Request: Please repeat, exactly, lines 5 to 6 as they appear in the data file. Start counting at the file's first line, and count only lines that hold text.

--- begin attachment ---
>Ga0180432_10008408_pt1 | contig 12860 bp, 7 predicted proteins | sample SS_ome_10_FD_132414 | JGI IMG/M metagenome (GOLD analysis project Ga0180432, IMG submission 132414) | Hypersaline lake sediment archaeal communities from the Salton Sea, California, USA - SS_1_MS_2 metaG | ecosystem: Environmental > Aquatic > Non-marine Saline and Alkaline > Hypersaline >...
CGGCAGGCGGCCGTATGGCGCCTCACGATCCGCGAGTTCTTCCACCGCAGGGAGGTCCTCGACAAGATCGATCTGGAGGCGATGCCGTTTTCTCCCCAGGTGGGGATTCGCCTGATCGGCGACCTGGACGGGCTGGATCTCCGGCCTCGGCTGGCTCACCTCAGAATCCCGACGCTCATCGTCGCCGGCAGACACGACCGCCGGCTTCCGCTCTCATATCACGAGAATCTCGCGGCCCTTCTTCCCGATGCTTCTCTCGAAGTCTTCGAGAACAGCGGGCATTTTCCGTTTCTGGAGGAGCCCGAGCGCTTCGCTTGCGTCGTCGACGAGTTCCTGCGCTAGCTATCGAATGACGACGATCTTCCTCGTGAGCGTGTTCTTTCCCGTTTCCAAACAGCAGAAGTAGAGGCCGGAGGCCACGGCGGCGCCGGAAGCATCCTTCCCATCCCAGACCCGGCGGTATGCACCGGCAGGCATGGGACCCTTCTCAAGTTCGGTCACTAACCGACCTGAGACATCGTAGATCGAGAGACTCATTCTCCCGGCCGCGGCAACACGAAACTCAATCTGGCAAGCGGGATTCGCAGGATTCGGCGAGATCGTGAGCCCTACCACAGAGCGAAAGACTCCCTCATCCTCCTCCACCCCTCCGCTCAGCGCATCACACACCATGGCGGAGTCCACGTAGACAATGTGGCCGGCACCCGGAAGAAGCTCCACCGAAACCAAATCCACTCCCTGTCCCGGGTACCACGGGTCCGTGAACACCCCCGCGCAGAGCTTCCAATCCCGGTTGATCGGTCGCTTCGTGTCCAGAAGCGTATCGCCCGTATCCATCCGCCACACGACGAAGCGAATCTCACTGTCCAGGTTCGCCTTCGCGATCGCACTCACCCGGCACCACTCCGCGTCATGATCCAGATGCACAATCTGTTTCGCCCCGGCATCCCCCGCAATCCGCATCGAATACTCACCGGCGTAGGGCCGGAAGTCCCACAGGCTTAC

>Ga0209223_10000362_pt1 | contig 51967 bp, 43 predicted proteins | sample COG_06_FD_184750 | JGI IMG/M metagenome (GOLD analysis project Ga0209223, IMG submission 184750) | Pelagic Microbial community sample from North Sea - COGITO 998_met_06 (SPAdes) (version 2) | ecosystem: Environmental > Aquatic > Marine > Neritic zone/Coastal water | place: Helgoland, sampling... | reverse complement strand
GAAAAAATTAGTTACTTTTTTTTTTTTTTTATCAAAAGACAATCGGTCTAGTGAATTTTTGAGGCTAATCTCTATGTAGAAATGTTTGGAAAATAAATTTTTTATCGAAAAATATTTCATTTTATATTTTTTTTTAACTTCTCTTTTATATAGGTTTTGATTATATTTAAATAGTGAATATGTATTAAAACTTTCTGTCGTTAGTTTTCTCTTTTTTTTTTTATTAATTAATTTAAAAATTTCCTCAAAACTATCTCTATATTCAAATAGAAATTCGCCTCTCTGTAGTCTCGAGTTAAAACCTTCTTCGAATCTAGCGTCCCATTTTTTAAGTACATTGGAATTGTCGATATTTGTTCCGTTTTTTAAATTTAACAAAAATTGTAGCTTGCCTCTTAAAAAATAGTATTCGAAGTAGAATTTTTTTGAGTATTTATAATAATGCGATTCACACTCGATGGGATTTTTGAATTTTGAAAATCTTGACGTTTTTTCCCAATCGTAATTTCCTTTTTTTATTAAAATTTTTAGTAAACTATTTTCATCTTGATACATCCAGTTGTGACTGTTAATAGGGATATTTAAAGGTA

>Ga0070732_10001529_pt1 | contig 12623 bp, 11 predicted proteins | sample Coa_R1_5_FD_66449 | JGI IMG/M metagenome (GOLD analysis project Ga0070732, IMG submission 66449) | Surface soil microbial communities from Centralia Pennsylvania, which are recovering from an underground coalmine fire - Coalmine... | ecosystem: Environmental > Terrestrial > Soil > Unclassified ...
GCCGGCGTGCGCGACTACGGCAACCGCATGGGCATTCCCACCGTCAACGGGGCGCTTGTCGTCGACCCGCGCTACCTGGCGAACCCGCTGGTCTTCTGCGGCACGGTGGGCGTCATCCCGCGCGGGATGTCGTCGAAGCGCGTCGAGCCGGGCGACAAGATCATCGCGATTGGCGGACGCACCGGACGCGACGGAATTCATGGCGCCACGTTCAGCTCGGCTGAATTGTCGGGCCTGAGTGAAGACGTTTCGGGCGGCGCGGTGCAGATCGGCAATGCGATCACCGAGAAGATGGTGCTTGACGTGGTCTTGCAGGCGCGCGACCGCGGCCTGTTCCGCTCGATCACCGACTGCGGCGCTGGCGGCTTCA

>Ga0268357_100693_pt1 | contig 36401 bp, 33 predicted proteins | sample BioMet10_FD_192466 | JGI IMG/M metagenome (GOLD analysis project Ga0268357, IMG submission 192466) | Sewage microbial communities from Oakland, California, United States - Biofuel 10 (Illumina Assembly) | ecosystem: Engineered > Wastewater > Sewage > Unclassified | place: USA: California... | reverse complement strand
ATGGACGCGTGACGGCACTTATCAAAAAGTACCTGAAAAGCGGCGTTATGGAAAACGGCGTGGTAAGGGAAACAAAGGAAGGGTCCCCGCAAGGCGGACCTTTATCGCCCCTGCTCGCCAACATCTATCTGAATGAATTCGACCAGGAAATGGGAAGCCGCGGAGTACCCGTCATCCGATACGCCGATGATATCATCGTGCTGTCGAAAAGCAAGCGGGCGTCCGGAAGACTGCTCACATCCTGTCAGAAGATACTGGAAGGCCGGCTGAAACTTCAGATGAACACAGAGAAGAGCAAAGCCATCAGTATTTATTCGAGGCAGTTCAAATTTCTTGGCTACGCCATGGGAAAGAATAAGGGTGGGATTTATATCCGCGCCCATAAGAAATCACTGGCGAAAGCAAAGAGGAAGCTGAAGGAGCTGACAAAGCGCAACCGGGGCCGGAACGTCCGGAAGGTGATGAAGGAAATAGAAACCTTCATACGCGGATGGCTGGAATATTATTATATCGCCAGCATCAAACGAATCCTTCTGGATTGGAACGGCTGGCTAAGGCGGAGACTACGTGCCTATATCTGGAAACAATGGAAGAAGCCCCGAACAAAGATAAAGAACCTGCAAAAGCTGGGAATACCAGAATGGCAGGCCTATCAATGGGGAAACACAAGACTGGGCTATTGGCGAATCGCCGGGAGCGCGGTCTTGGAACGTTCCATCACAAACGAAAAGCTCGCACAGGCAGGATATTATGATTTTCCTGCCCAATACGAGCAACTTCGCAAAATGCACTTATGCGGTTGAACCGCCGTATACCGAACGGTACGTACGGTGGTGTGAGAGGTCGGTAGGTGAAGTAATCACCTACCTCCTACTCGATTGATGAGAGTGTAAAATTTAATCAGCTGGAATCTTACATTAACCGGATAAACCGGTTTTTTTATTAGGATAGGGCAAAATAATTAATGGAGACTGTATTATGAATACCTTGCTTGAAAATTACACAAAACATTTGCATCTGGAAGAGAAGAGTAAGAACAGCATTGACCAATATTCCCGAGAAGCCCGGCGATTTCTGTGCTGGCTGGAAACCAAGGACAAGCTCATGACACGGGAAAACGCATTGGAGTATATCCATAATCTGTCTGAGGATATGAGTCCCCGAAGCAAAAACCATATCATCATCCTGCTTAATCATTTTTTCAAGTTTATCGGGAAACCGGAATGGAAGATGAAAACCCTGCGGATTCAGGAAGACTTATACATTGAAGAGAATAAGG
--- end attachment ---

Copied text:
>Ga0070732_10001529_pt1 | contig 12623 bp, 11 predicted proteins | sample Coa_R1_5_FD_66449 | JGI IMG/M metagenome (GOLD analysis project Ga0070732, IMG submission 66449) | Surface soil microbial communities from Centralia Pennsylvania, which are recovering from an underground coalmine fire - Coalmine... | ecosystem: Environmental > Terrestrial > Soil > Unclassified ...
GCCGGCGTGCGCGACTACGGCAACCGCATGGGCATTCCCACCGTCAACGGGGCGCTTGTCGTCGACCCGCGCTACCTGGCGAACCCGCTGGTCTTCTGCGGCACGGTGGGCGTCATCCCGCGCGGGATGTCGTCGAAGCGCGTCGAGCCGGGCGACAAGATCATCGCGATTGGCGGACGCACCGGACGCGACGGAATTCATGGCGCCACGTTCAGCTCGGCTGAATTGTCGGGCCTGAGTGAAGACGTTTCGGGCGGCGCGGTGCAGATCGGCAATGCGATCACCGAGAAGATGGTGCTTGACGTGGTCTTGCAGGCGCGCGACCGCGGCCTGTTCCGCTCGATCACCGACTGCGGCGCTGGCGGCTTCA